In Memoriam 2017

NorthStar looks back and honors these extraordinary people we lost in 2017…. By Susan M. Miller 19 November Della Reese (b. July 6, 1931; Detroit, Michigan), 86, singer, actress and minister, began singing in church, was discovered at thirteen by gospel great Mahalia Jackson and sang with her group. From there, her bright and varied career led her to a[Read More…]

Charles Manson, who hoped to spark a war between blacks and whites after two horrible murders, is dead

By Frederick H. Lowe Charles Manson, who orchestrated the murders of eight people, including an unborn child, in the hope of inciting a race war between blacks and whites, has died of natural causes unlike his cult’s victims. The 83-year-old Manson died November 19 in a Kern County hospital in Corcoran, California. Manson initially was sentenced to death in 1971[Read More…]

Barbara Gonzaque Boutte

  Barbara Gonzaque Boutte, widow of the Alvin J. Boutte, CEO of Indecorp, Inc., the holding company for Independence Bank of Chicago, has died. Mr. Boutte also was president of Independence Bank, once the nation’s largest black-owned bank. Mrs. Boutte died July 17 in her Markham, Ill., home from multiple myeloma, a form of blood cancer. She was 86. Known[Read More…]

Robert Abbott Sengstacke

A member of the family that founded and once owned the Chicago Defender   By Frederick H. Lowe Robert Abbott Sengstacke, son of John Herman Henry Sengstacke, owner and publisher of the Chicago Defender, died Tuesday following a long illness. He was 73. Robert, who was called Bobby by friends, worked as a photographer for the Chicago Defender, and Muhammad[Read More…]


  Dr. Frances Cress Welsing Dr. Frances Cress Welsing, a psychiatrist who authored “The Isis Papers,” died January 2 in Washington, D.C. after suffering stroke. Dr. Welsing was 80. A Chicago native, Welsing, the daughter of a physician and a school teacher, graduated from Howard University Medical School. Welsing caused a stir after she said that homosexuality among African-Americans was[Read More…]


  Alex Poinsett, former Ebony senior editor and author, dies Alex Poinsett, one of the co-founders of the National Association of Black Journalists, an award-winning author and a retired senior editor at Ebony magazine, has died. Mr. Poinsett was 89, but it is not known where or when he died. His last known address was in Chicago. Mr. Poinsett’s daughter,[Read More…]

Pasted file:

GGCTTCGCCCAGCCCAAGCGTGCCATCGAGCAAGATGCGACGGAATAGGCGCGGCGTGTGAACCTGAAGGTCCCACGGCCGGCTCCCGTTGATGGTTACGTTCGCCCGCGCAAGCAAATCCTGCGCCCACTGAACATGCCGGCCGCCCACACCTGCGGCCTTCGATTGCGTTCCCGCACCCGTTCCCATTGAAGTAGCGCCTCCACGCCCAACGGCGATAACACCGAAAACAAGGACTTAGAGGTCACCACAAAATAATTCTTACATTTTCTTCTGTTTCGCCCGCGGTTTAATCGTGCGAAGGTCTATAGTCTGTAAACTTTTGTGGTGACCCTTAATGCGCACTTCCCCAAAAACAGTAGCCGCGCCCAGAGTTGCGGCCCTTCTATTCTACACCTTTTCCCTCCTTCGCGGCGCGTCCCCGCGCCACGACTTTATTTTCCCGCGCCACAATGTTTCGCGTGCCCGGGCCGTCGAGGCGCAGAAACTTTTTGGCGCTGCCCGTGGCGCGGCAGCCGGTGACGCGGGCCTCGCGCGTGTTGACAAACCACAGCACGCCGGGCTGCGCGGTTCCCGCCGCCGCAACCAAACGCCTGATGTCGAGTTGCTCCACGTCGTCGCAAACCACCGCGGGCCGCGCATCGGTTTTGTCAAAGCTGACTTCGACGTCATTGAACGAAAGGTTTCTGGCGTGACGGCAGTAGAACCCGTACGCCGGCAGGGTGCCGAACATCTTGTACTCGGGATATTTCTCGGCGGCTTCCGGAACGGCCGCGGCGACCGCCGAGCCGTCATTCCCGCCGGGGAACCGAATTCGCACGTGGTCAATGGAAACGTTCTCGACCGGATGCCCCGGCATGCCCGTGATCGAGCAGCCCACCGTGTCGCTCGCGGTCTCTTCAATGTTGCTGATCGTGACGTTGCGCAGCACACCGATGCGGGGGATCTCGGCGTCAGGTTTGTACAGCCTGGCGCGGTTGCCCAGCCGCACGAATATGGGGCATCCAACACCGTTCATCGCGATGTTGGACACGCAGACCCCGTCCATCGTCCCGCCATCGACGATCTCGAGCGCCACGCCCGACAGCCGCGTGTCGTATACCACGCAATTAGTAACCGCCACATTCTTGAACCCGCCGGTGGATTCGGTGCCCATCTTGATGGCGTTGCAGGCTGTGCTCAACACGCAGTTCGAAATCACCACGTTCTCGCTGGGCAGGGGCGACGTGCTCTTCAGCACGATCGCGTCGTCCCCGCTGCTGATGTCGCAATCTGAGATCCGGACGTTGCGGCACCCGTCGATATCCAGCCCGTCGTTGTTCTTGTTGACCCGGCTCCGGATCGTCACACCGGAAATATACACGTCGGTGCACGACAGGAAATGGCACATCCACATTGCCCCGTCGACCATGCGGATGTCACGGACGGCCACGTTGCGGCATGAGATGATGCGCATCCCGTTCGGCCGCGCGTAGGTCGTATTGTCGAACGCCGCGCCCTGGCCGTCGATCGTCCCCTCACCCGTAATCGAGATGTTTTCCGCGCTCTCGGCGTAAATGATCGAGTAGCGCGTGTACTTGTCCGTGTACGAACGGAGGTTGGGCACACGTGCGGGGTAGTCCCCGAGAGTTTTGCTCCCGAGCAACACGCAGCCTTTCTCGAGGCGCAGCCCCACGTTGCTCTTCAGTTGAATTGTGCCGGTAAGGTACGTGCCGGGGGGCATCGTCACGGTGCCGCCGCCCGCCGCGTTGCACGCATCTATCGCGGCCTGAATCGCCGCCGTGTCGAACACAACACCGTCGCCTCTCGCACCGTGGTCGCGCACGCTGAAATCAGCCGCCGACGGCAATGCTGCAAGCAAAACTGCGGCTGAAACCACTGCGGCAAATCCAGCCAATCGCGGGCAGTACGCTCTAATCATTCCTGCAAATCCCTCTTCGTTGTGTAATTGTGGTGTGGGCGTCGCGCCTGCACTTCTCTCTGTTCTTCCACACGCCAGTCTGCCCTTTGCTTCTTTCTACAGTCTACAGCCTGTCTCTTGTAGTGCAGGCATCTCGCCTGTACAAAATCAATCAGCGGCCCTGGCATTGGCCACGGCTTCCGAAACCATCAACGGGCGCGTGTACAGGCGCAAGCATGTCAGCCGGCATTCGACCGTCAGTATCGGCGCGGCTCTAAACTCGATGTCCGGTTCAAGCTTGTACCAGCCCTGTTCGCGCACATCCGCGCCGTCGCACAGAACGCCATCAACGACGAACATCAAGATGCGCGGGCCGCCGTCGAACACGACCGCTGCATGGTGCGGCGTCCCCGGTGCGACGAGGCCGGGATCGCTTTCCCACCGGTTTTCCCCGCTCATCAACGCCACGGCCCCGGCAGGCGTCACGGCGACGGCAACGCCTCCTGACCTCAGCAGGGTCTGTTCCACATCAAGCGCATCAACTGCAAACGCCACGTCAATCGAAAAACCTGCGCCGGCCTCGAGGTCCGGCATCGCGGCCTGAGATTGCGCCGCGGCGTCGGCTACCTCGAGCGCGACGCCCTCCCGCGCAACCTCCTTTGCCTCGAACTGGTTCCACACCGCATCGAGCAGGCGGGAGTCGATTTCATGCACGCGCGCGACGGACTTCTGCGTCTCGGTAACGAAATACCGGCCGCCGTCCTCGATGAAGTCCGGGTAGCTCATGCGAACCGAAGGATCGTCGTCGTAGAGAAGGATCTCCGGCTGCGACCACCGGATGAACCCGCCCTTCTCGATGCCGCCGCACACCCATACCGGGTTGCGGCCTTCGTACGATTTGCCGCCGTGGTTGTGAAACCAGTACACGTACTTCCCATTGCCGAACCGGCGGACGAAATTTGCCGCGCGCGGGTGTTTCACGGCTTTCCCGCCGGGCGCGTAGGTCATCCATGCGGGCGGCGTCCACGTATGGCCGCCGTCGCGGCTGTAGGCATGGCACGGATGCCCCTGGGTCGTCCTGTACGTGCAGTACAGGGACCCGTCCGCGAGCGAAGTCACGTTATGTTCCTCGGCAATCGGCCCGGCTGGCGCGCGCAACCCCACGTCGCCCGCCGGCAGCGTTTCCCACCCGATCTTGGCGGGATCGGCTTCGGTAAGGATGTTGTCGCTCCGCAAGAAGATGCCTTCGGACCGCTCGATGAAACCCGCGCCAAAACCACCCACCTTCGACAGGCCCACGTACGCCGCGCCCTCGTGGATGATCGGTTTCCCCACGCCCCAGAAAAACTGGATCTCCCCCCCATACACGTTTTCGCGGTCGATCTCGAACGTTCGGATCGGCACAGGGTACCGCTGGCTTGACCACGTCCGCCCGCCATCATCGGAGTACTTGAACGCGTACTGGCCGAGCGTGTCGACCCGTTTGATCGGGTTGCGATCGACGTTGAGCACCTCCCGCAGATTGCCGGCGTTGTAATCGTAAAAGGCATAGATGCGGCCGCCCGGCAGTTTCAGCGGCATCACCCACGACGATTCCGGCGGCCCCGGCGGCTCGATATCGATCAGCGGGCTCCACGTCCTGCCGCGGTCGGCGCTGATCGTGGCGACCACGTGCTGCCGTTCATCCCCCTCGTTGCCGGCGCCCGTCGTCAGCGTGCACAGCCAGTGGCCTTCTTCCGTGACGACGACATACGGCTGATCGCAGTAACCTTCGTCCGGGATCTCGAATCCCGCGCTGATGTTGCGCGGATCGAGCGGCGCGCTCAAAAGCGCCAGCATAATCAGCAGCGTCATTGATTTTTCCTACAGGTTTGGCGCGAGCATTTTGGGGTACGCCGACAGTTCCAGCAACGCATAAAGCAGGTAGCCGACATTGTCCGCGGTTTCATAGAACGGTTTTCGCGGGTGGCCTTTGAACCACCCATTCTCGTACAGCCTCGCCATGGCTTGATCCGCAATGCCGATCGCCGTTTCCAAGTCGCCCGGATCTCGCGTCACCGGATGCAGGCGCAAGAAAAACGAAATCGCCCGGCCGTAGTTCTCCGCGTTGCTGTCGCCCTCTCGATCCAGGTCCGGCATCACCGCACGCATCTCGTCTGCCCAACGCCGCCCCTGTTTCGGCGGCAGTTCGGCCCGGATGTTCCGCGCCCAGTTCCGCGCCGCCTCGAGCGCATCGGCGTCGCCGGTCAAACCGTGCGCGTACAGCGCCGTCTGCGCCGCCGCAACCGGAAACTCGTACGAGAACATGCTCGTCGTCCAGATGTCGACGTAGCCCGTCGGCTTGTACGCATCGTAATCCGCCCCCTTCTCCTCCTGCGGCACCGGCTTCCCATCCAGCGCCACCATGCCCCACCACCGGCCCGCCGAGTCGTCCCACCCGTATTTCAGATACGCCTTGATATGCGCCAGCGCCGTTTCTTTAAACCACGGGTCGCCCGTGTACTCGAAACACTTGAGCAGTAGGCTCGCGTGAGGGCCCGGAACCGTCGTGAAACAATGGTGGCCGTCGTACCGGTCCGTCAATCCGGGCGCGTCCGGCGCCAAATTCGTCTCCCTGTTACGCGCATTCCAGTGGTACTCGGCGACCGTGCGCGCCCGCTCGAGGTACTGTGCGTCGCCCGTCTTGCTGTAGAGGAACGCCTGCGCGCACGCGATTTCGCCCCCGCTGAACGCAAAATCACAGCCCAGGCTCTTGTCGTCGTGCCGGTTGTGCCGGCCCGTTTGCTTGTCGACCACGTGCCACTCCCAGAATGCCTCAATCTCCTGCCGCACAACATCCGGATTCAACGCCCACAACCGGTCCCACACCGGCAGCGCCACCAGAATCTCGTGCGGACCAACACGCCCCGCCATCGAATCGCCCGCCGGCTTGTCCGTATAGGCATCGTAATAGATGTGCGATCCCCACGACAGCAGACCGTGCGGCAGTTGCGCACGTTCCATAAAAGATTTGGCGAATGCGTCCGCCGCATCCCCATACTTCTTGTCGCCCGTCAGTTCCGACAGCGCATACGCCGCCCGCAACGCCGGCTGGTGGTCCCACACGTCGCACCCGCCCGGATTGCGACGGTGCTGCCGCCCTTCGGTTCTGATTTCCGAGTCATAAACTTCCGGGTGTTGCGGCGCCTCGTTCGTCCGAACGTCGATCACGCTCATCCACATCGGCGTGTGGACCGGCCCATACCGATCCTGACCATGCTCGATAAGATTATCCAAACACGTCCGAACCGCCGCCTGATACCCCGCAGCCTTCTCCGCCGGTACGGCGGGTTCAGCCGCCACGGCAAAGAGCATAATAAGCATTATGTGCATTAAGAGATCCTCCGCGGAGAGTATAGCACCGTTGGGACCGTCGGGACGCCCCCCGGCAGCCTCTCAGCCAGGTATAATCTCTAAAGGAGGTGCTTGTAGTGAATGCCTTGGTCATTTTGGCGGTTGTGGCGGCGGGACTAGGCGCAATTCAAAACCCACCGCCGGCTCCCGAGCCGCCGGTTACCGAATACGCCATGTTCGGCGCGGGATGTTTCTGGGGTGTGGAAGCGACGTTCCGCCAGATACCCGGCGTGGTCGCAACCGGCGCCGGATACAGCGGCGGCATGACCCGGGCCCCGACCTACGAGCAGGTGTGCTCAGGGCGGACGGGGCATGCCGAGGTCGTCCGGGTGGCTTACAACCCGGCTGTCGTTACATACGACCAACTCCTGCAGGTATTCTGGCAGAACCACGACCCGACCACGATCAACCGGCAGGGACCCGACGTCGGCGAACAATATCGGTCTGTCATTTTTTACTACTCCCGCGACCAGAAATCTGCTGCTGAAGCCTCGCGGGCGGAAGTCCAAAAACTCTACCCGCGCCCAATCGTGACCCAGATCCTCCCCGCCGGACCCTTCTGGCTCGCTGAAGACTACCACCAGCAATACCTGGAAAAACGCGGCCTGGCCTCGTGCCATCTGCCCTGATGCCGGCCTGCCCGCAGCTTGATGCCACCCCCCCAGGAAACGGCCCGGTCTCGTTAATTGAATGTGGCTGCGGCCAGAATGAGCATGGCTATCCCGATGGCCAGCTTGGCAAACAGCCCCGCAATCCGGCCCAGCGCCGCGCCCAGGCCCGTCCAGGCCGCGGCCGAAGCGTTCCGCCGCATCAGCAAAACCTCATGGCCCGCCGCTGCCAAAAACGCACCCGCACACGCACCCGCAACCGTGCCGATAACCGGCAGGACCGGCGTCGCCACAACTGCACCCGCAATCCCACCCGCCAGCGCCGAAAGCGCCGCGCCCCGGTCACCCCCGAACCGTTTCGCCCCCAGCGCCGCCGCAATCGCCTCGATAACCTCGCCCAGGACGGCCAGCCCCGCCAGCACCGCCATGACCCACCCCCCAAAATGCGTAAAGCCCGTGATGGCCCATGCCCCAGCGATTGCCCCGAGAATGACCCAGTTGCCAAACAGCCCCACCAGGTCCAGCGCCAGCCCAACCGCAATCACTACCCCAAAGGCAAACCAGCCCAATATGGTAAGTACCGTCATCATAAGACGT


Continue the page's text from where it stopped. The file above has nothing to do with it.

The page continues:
Lieutenant General Frank E. Petersen, Jr.

  Lieutenant General Frank E. Petersen, Jr., the first African-American Marine Corps general and the first black Marine pilot, was honored by the Congressional Black Caucus, following his death in late August. “While we mourn the loss of the United States Marine Corps Lieutenant General Frank E. Petersen, Jr., we also celebrate his over three decades of honorable, inspired and[Read More…]


  Max Beauvoir Max Beauvoir, supreme chief of Voodoo, an amalgam of West African traditions and Catholicism, died Saturday of unknown causes in Port-Au-Prince, Haiti. He was 79. Mr. Beauvoir, a biochemist, studied at the Sorbonne in Paris and Cornell University. He returned to Haiti in the 1970s. Back home, he had a life-changing experience at the deathbed of his[Read More…]

Julian Bond

  Julian Bond, who was nominated for vice president of the United States at the tumultuous 1968 Democratic National Convention in Chicago, where thousands of anti-Vietnam war demonstrators wearing football helmets battled police in the streets, died August 15 in Fort Walton Beach, Florida. He was 75. Bond was seated in the Georgia State Legislature after a long and bitter[Read More…]

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